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Russia, China Sign Friendship Treaty

Aspiring to forge a “new international order” and offset U.S. influence in the world, Russian President Vladimir Putin and his Chinese counterpart Jiang Zemin signed the first post-Soviet friendship treaty between the two nations Monday, cementing their decade-long partnership.

“The friendship treaty will bring Russian-Chinese friendship from generation to generation,” Jiang said after the signing ceremony in the Kremlin. “This is a milestone in the development of Russia-Chinese relations.”

The document comes at a time when the two giant countries are expressing mounting concern over American national missile defense plans and trying to attract more nations into their own orbit.

In a joint statement issued Monday, Putin and Jiang said they were hoping for a “just and rational new international order” to reflect their concept of a “multipolar” world led by the United Nations, rather than Washington.

Yet the treaty made it clear that the two countries had no immediate plans to form a closer alliance.

“The friendly relations of the two countries are interstate relations of a new type. They are ... not directed against third countries,” it said.

The treaty is the first such document since 1950, when Joseph Stalin and Mao Tse-tung created a Soviet-Chinese alliance that later soured into bitter rivalry by the 1960s.

Since the collapse of the Soviet Union in 1991, Moscow and Beijing have put their disputes behind them and forged what they call a “strategic partnership.”

Jiang arrived Sunday for a four-day visit on the heels of the International Olympic Committee decision at its Moscow meeting to award the 2008 Olympics to Beijing, and met with outgoing IOC President Juan Antonio Samaranch.

“We saw the jubilation of Beijing residents on television and we rejoiced together with you,” Putin told Jiang in the Kremlin.

Jiang's visit also followed the United States' successful test Saturday of a missile interceptor — a step forward in Washington's quest to build a missile defense system.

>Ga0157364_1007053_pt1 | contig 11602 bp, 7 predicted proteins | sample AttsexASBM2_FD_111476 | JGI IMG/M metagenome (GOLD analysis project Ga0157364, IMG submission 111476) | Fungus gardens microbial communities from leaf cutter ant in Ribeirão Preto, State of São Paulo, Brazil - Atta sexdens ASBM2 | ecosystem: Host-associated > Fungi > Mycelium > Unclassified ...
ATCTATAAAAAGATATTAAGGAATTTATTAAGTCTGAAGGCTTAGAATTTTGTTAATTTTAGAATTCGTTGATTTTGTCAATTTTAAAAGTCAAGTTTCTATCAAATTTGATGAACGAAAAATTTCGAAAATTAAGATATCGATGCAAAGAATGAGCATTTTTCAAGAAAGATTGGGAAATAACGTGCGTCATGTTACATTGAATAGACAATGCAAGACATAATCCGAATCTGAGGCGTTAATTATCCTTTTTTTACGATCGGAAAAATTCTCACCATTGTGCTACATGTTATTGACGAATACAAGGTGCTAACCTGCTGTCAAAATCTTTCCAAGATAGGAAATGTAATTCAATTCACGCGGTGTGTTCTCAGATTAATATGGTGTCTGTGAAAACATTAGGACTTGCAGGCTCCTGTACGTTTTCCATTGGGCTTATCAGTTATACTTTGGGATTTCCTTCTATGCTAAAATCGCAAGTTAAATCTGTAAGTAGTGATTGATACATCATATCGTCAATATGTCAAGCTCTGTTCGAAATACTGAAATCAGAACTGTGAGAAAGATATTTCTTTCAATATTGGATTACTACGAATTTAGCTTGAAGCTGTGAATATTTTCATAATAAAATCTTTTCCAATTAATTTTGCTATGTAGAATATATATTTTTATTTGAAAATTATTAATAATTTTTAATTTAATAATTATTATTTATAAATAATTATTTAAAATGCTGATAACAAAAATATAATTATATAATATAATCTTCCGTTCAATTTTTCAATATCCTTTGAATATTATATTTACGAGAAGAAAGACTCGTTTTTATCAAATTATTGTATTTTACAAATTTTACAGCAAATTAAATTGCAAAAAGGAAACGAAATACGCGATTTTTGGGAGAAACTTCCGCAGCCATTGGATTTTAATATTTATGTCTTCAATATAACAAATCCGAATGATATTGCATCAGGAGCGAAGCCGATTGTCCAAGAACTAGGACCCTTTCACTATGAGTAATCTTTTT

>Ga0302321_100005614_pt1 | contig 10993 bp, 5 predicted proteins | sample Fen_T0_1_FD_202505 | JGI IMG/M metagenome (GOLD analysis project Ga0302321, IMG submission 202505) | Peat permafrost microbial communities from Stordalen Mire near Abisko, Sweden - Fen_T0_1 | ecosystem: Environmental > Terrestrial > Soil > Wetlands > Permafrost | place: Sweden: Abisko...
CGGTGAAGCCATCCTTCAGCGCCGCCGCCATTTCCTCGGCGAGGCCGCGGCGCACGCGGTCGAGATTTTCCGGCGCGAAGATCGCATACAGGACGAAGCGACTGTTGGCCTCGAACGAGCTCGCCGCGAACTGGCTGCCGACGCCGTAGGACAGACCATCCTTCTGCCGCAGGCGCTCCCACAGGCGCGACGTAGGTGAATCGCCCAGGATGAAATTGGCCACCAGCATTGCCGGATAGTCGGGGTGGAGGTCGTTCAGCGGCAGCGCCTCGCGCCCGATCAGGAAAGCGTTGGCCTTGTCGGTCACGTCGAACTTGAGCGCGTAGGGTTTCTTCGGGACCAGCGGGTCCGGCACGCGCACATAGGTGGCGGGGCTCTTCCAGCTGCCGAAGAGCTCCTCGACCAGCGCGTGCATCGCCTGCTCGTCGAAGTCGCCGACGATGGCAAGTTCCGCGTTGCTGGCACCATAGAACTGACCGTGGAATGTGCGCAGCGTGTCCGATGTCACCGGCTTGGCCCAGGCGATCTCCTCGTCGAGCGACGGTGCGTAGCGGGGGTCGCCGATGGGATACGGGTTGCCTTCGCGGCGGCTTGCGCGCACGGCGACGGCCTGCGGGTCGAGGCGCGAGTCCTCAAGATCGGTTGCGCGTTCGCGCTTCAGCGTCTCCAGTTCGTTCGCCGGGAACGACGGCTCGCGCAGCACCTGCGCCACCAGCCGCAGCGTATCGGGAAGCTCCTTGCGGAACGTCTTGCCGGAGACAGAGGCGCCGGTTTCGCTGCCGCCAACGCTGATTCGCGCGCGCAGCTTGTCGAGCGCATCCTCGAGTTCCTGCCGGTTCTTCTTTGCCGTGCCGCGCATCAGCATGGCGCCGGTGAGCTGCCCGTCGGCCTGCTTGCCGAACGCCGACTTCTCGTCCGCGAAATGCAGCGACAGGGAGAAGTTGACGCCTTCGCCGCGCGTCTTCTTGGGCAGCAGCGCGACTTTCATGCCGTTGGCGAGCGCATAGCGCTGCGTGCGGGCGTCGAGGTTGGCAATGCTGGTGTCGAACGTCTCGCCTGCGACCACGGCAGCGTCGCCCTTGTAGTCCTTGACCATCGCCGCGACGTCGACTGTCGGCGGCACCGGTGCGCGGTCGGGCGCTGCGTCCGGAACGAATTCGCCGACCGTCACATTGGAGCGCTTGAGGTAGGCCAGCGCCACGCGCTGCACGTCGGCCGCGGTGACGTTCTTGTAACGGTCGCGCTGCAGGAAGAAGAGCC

In their statement, the two sides stressed that they still viewed the 1972 Anti-Ballistic Missile treaty as the “cornerstone of strategic stability,” which must be preserved. They also called for international talks that could curb missile proliferation and make space weapons-free.

Both Russia and China warn that the proposed American missile shield would upset the strategic balance and trigger a new global arms race. China's concerns are potentially even stronger, because its nuclear arsenal is tiny compared to Russia's and even a limited missile defense could erode its deterrent value.

Russia and China say their “partnership” is not aimed against the United States, and according to Chinese officials, the new friendship treaty does not contain any secret articles like the military alliance between Stalin and Mao.

However, China hs already bought billions of dollars worth of Russian jets, submarines, missiles and destroyers during the 1990s, becoming the biggest customer for Russia's ailing military industrial complex. Analysts say Russia is in a position to help Beijing speed its military building by providing even more sophisticated weaponry.

Yet some analysts also point to contradictions and underlying tension in the Russian-Chinese relationship. The two nations' trade volume was dlrs 8 billion last year and dlrs 3.8 billion in January-May 2001 — dwarfed by Chinas' dlrs 115 billion annual trade with the United States. Russian energy companies and airline makers are losing ground in the Chinese market to Western competitors.

The joint statement Monday focused at length on future cooperation in the sphere of advanced technologies, space exploration and industries including electronics, telecommunications and nuclear energy production and called for Chinese companies to invest in Russia.

Some in Russia have voiced concern about Chinese migrants overrunning Russia's sparsely populated Far Eastern and Siberian regions bordering on China. When China and the Soviet Union were rivals, China raised territorial claims against Russia in the region, and since the Soviet collapse waves of Chinese migrants have settled there.

Putin and Jiang said the Russian-Chinese border from now on will become a border of “eternal peace” and pledged that the sides will jointly resolve “the questions left by history.”

To further advance bilateral ties, Putin will visit China at an unspecified date in 2002, they said.

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